The extent to which decomposition is fungal-mediated can be reflected by the structure of the microbial feeding nematode community27,28. In our study, as expected, the nematode channel ratio (NCR) tended to decline with forest age, indicating a shift relatively towards fungal-dominant decomposition pathway. The increased ratio of carbon footprint of fungivores to bacterivores (FF/BF) also suggested a greater flow of resources into the food web through fungivorous channels than bacterivorous channels in older forests. The biomass ratio of fungi to bacteria (F/B) also showed the increasing trend. This can be explained by the change in the belowground resource quality. In our study, the lignin content and C/N ratio of the root tended to increase, while N content tended to decrease after the reforestation. This indicated that the more recalcitrant resource was formed and this therefore favored the fungal dominance in decomposition channel. Increasing soil aggregation is usually associated with greater fungal activity29,30. It is known that fungi are aerobic organisms30, and thus great aeration may favor fungal-mediated decomposition31. In our investigation, the increased soil porosity means the increased soil aggregation and aeration, and this so might contribute to the growing importance of fungal mediation in decomposition to some extent after the reforestation. Similar decomposition pathway results were also reported in other studies12,26,32,33,34. These findings were in agreement with succession from bacterivory to fungivory often found in nematode faunas35,36 and with a general view of predominance of a fungus-based decomposition channel in advanced successional stages37.

Consistently with abundance, biomass carbon of total nematode and trophic groups all increased with reforestation age in our study. The nematode trophic biomass indicated the C and energy flow into the soil food web through their respective trophic channels13. The biomass of bacteria, and fungi also increased. These results demonstrated that after the T. Sinensis reforestation the community size and function of the nematode food web. The bottom-up effect (resource control) generally occurs in soil food web11,38. The predator-prey channel was one of the primary channels of the soil micro-food web39, and the flow of C and energy through the soil food web is mainly driven by the feeding interrelationship among soil biota communities38,40. In our structural equation model (SEM), root biomass (R) directly affected the biomass of bacteria (B), fungi (F), and plant-parasites (PP); the B and F significantly affected the biomass of bacterivores (BF) and fungivores (FF), respectively; and the F, BF, FF and PP together influenced the biomass of omnivores-predators (OP). These data confirmed that bacterivores and fungivores both played important roles in the C and energy flow between microbes and nematodes, and bacteria and fungi acted as primary prey for bacterivores and fungivores, respectively; that fungi, bacterivores, fungivores and plant-parasites were primary prey for omnivores-predators; and that the resource input controlled the nematode food web. The variance in the food web unexplained by the model possibly attributed to soil environmental variables such as moisture and porosity. Our results indicate that the bottom-up effect from the vegetation, the interactions of the functional groups, as well as soil environments together were the drivers of the reforested Karst soil food web.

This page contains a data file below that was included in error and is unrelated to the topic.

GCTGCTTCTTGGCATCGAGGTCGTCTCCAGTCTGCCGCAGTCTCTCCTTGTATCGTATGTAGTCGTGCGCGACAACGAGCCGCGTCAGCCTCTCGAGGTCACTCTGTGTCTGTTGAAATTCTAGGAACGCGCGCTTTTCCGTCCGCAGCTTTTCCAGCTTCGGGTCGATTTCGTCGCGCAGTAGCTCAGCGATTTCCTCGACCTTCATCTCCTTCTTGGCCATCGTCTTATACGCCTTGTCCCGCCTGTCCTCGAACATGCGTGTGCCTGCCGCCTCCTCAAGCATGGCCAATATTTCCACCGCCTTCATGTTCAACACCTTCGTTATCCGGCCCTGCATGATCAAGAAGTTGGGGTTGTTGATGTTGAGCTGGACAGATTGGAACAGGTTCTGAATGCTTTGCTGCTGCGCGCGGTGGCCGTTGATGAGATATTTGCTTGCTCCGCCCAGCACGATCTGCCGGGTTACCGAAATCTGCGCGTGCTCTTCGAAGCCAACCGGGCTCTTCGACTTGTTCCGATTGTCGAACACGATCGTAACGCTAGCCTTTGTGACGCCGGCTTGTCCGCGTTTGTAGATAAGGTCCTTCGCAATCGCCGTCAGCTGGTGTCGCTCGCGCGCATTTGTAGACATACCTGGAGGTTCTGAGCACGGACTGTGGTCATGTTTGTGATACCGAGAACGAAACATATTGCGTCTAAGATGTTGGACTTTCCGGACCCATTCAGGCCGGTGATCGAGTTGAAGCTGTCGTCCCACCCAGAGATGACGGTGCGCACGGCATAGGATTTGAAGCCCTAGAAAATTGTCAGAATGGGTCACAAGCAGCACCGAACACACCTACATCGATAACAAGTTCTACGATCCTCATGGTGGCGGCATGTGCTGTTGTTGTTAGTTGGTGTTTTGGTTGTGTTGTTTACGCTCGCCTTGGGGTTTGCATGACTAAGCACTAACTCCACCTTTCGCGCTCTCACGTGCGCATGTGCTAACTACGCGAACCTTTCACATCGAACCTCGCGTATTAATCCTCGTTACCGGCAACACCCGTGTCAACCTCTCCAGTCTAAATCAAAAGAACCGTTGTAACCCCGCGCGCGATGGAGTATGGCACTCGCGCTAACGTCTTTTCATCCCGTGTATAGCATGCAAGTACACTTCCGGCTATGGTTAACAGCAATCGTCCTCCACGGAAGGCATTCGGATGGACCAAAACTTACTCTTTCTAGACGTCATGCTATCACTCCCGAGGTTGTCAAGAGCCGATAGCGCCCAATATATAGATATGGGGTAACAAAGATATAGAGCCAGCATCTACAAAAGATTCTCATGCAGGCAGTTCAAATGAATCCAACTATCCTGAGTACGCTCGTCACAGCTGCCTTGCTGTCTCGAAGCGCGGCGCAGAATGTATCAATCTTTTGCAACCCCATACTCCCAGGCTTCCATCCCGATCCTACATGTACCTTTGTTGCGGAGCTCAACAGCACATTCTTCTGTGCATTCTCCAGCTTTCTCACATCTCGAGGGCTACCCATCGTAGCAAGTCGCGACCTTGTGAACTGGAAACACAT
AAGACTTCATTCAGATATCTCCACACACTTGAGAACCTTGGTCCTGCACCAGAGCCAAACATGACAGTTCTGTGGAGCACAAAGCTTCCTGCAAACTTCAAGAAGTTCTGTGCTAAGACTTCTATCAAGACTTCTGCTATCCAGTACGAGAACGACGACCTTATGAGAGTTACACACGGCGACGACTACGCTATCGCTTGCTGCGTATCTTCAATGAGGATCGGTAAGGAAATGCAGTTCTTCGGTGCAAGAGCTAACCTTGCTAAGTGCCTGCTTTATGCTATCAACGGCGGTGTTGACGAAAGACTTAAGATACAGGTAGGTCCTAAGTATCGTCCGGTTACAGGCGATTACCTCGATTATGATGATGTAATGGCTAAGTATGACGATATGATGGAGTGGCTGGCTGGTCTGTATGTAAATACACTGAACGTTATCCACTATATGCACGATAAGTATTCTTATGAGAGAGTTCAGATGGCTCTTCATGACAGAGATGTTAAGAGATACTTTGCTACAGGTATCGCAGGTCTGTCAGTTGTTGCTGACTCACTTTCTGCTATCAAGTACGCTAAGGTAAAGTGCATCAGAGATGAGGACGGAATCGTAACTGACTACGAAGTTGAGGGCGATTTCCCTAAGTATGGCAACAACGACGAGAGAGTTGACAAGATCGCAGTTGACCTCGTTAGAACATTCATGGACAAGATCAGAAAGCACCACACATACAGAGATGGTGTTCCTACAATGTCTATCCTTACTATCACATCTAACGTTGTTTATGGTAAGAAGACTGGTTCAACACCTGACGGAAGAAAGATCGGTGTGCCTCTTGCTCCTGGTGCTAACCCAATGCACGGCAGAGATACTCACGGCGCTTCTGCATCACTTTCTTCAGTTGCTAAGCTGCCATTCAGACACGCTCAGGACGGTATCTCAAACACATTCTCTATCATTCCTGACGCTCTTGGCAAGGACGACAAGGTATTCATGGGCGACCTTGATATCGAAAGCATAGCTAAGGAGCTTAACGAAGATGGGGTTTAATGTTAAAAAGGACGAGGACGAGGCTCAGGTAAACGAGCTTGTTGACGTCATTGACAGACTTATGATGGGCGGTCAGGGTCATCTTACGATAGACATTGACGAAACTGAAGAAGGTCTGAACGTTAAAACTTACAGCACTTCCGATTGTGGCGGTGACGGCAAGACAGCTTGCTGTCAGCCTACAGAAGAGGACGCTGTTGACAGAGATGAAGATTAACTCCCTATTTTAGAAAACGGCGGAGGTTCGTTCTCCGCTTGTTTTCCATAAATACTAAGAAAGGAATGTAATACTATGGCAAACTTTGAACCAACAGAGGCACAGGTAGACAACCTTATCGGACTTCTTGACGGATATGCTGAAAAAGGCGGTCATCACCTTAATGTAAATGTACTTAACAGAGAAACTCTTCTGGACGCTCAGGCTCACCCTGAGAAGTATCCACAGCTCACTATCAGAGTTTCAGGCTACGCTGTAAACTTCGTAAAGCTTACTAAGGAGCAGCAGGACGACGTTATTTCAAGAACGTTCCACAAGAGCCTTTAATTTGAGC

Study site and experiment design

This study was conducted at Huanjiang county (107°54′ E, 24°49′ N), Guangxi province in China, with typical Karst ecosystems. This region belongs to a subtropical monsoon climate with mean annual precipitation of 1,389 mm and mean annual temperature of 19.9 °C. The calcareous soil developed from a dolostone base41. The soil degradation is serious due to the intensive anthropogenic disturbance especially of cultivation and therefore results in a large area of abandoned bare land in this region. Since 1990s, large scales of T. Sinensis forestation have been adopted to restore the degraded ecosystem. Three T. Sinensis forestations (4-, 8-, and 16-yr) were selected as the experimental sites while a nearby abandoned bare land as the 0-yr control site. The four sites were selected to show very similar altitude, topography, vegetation background and disturbance experience (over 40 years of cultivation) before forestation and the same soil type. Each site has a size of over 10,000 m2, and four plots (40 m × 40 m) as replications were selected within each site. The distance between plots within a site was about 10 m. The T. Sinensis was planted at a 7 m × 5 m density. We investigated characteristics of vegetation and belowground resources in June 2015. The tree diameter and height averaged 5 cm and 2.54 m, 11 cm and 2.59 m, 19 cm and 2.68 m for the 4-, 8-, and 16-year forestations, respectively. The vegetation species diversity and coverage degree showed an increasing trend with the reforestation age (Table 4). The resource input for the belowground soil food web was mainly from the turnover of the roots (including the fine roots of the shrub and tree and the herbaceous root). We used the excavation method (10 cm × 10 cm × 10 cm) to collect the roots, and then measured the root biomass and chemistry. The root cellulose and lignin contents were measured using the colorimetric method and Klason method, respectively42, and the root C and N contents were determined using an element Analyzer (Elementar, Germany). The root biomass significantly increased with the reforestation age, and the root chemistry notably differed among the sites: the lignin content and C/N tended to increase, while the N content tended to decrease with the reforestation age (Table 4). Ten soil cores (2.5 cm diameter) were collected to a depth of 10 cm depth along an S-shaped transect using an auger and were mixed to form one composite sample, after excluding litter and humus layer from each plot in both seasons of June and September 2015.